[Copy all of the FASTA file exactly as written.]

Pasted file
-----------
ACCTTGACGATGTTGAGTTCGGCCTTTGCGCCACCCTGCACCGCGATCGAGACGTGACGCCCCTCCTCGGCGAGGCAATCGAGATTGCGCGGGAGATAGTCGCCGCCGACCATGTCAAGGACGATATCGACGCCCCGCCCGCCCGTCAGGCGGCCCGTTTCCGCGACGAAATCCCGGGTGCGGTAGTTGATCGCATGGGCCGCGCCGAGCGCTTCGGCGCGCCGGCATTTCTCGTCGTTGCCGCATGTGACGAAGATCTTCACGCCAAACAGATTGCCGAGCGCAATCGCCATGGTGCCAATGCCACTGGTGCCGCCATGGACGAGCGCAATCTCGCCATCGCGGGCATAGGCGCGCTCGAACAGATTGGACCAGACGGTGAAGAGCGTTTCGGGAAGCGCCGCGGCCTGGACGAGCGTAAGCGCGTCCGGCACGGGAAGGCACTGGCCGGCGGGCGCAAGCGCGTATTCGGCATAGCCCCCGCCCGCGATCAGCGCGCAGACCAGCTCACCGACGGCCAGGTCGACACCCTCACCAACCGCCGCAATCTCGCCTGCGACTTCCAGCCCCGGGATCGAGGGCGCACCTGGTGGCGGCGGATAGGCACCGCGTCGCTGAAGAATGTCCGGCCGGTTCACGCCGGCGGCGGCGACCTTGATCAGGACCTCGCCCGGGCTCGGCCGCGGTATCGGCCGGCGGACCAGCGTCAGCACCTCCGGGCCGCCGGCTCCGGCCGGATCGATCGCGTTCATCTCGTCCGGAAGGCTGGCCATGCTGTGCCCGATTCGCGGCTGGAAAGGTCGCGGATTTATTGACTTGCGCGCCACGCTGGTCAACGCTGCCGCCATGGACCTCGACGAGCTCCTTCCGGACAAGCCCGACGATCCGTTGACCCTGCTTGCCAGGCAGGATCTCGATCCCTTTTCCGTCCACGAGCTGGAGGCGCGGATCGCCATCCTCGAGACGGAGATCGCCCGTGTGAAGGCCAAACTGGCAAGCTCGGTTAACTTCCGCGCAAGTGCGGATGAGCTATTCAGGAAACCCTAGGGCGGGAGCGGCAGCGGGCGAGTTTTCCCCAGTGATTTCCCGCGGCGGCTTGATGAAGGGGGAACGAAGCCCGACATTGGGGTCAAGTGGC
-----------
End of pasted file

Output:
ACCTTGACGATGTTGAGTTCGGCCTTTGCGCCACCCTGCACCGCGATCGAGACGTGACGCCCCTCCTCGGCGAGGCAATCGAGATTGCGCGGGAGATAGTCGCCGCCGACCATGTCAAGGACGATATCGACGCCCCGCCCGCCCGTCAGGCGGCCCGTTTCCGCGACGAAATCCCGGGTGCGGTAGTTGATCGCATGGGCCGCGCCGAGCGCTTCGGCGCGCCGGCATTTCTCGTCGTTGCCGCATGTGACGAAGATCTTCACGCCAAACAGATTGCCGAGCGCAATCGCCATGGTGCCAATGCCACTGGTGCCGCCATGGACGAGCGCAATCTCGCCATCGCGGGCATAGGCGCGCTCGAACAGATTGGACCAGACGGTGAAGAGCGTTTCGGGAAGCGCCGCGGCCTGGACGAGCGTAAGCGCGTCCGGCACGGGAAGGCACTGGCCGGCGGGCGCAAGCGCGTATTCGGCATAGCCCCCGCCCGCGATCAGCGCGCAGACCAGCTCACCGACGGCCAGGTCGACACCCTCACCAACCGCCGCAATCTCGCCTGCGACTTCCAGCCCCGGGATCGAGGGCGCACCTGGTGGCGGCGGATAGGCACCGCGTCGCTGAAGAATGTCCGGCCGGTTCACGCCGGCGGCGGCGACCTTGATCAGGACCTCGCCCGGGCTCGGCCGCGGTATCGGCCGGCGGACCAGCGTCAGCACCTCCGGGCCGCCGGCTCCGGCCGGATCGATCGCGTTCATCTCGTCCGGAAGGCTGGCCATGCTGTGCCCGATTCGCGGCTGGAAAGGTCGCGGATTTATTGACTTGCGCGCCACGCTGGTCAACGCTGCCGCCATGGACCTCGACGAGCTCCTTCCGGACAAGCCCGACGATCCGTTGACCCTGCTTGCCAGGCAGGATCTCGATCCCTTTTCCGTCCACGAGCTGGAGGCGCGGATCGCCATCCTCGAGACGGAGATCGCCCGTGTGAAGGCCAAACTGGCAAGCTCGGTTAACTTCCGCGCAAGTGCGGATGAGCTATTCAGGAAACCCTAGGGCGGGAGCGGCAGCGGGCGAGTTTTCCCCAGTGATTTCCCGCGGCGGCTTGATGAAGGGGGAACGAAGCCCGACATTGGGGTCAAGTGGC